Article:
Yogesh continued his association with Hrishikesh Mukherjee in several films, writing songs that still come easily to the lips of many. These included Chal chal re pyaasa mann (Subse Bada Sukh, 1972), Maine kaha phoolon se, Aaye tum yaad mujhe and Badi sooni sooni hai zindagi (Mili, 1975), Kabhi kabhi pal jeevan ke and O mrignayanee chandramukhee (Rang Birangi, 1983), Kissi se nakehna and Tum jabse jeevan mein (Kissise Na Kehna, 1983). 

Encouraged by Salil Chowdhury to experiment with his style of songwriting, Yogesh penned gems for him like O meri pran sajni champavati aaja (Annadata, 1972), Humein yaad kabhi tum karlena (Anokha Daan, 1972), Rajnigandha phool tumhare mehke uhin jeevan mein and Kayin baar yun hi dekha hai (Rajnigandha, 1974), Na jaane kyun hota hai ye zindagi ke saath and Jaan-e-man jaan-e-man tere do nayan (Chhoti Si Baat, 1975), Kaali re kaali re (Minoo, 1977) and Ni sa ga ma pa (Anand Mahal, 1977). Salil Chowdhury and Yogesh also worked together for a few other films like Mere Bhaiya (1972), Jeena Yahan (1979), Nani Maa (1981), Room No. 203 (1980) and Agni Pareeksha (1988). 

Charmed by the songs of Anand, the filmmaker Basu Chatterjee called Yogesh to write the songs for his films Us Paar (1974) and Rajnigandha. In Us Paar, Yogesh worked with S.D. Burman for the first time. His song Ye jab se hui jiya ki chori, voiced by Lata Mangeshkar, impressed S.D. Burman so much that he enlisted his help to pen the songs for Mili. Apart from Us Paar, Rajnigandha and Chhoti Si Baat, Yogesh worked with Basu Chatterjee for the films Priyatama (1977), Dillagi (1978), Manzil (1979), Baton Baton Mein(1979), Apne Paraye (1980) and Shaukeeen(1981). Of these, the songs Na bole tum na maine kuchh kaha and Suniye kahiye from Baton Baton Mein still remain popular.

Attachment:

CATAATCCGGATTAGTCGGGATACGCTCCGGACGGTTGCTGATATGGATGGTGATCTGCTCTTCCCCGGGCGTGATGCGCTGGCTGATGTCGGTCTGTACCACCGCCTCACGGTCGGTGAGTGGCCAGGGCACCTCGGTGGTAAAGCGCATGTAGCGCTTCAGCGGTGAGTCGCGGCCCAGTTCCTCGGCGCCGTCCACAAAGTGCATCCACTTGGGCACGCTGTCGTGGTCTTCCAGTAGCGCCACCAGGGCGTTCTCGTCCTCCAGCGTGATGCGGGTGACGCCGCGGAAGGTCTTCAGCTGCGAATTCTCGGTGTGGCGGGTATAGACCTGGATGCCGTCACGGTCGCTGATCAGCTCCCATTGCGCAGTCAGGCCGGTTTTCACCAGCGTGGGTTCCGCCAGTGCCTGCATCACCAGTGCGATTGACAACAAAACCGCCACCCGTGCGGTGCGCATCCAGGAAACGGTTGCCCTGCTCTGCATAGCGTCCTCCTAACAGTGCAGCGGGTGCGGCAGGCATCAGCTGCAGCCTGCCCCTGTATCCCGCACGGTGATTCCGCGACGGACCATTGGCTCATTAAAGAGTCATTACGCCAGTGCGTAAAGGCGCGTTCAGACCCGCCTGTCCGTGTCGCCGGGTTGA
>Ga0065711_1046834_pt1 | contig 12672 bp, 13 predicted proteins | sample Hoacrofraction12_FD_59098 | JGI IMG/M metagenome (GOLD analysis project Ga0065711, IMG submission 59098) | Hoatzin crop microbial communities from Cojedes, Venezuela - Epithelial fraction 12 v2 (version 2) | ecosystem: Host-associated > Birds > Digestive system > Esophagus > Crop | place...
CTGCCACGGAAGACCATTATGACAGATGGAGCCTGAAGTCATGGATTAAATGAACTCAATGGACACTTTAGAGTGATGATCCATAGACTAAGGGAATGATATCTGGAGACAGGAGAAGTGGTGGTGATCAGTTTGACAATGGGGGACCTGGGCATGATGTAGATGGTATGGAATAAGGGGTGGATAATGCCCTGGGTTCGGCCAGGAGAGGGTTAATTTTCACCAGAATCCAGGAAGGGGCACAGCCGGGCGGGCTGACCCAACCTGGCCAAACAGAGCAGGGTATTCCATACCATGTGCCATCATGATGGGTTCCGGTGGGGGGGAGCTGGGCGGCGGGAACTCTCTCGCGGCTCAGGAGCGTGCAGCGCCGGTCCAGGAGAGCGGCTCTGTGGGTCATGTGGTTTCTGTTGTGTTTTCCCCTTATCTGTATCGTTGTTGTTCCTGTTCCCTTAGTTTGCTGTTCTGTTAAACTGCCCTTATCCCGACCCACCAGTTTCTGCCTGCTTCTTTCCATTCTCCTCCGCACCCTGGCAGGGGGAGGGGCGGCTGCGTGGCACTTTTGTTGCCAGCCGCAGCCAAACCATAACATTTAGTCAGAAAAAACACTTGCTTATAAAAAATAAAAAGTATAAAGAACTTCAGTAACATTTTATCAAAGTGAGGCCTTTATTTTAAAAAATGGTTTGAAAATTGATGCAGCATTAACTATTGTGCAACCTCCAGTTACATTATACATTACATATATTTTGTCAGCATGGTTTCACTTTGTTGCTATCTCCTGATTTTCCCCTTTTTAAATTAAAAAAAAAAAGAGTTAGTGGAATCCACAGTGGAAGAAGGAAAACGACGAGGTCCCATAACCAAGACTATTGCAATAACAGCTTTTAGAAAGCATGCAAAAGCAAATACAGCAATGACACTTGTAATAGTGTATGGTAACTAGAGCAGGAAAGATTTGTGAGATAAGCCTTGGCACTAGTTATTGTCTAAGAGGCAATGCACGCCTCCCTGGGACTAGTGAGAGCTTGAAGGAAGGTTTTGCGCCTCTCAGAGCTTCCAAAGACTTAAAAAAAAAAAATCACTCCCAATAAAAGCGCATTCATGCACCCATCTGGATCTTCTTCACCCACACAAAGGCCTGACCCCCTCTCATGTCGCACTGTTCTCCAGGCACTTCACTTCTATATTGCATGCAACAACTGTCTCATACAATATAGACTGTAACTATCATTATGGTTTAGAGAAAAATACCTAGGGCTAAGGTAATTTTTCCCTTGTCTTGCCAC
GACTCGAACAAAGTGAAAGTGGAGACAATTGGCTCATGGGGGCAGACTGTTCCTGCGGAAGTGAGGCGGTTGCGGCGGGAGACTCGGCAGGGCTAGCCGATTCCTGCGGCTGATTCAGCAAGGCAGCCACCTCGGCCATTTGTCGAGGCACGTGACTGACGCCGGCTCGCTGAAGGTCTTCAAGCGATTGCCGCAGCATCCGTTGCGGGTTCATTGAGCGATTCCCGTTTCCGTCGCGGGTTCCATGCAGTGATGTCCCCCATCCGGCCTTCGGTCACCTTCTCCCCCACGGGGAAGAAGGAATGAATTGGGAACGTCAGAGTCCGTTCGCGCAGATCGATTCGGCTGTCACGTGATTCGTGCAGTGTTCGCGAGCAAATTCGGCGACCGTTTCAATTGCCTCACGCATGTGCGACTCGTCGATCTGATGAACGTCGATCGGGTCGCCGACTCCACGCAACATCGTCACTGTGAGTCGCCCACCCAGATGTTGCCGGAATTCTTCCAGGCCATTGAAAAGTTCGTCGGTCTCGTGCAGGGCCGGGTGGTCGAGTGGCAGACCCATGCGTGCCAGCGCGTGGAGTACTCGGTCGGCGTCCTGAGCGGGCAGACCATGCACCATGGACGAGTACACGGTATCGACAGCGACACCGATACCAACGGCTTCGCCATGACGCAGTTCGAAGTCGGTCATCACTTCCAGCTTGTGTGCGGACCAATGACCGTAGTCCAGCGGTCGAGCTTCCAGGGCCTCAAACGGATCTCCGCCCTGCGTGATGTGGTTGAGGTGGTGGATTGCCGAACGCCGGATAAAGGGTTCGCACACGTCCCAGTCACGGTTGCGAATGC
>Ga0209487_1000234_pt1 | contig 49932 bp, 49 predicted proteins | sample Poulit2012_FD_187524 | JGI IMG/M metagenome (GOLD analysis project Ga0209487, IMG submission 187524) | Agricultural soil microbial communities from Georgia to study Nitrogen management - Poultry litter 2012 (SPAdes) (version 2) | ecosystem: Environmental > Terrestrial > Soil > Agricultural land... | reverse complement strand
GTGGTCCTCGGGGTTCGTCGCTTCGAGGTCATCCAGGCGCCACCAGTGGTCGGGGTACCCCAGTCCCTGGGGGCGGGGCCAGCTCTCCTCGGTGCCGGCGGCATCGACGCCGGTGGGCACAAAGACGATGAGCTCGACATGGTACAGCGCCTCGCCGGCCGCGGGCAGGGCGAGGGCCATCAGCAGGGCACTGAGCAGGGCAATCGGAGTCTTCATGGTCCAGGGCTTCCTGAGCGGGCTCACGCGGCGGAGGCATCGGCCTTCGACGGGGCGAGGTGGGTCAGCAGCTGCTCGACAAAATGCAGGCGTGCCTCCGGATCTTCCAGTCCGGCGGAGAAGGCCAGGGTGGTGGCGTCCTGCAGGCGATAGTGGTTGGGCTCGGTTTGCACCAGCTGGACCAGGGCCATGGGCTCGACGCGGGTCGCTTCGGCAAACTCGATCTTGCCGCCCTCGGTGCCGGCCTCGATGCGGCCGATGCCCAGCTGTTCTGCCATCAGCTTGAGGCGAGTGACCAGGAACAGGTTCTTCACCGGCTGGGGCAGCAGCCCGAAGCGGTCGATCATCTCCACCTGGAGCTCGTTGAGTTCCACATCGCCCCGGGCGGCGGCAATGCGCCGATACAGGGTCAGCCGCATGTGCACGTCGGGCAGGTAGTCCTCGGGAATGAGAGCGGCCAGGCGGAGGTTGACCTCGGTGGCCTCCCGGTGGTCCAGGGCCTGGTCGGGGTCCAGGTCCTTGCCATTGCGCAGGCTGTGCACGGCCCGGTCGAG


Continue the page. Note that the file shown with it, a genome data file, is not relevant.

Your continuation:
In a career spanning more than six decades, Yogesh Gaur worked with renowned composers like R.D. Burman, Usha Khanna, Rajesh Roshan,Bappi Lahiri, Kalyanji-Anandji and Nikhil Vinay. He also worked as a composer for two films with Manna Dey, wrote lyrics for the Asrani directed Chala Murari Hero Banne (1977) and wrote the script and dialogues for Kishore Kumar’s unreleased film Pyar Ajnabi Hai.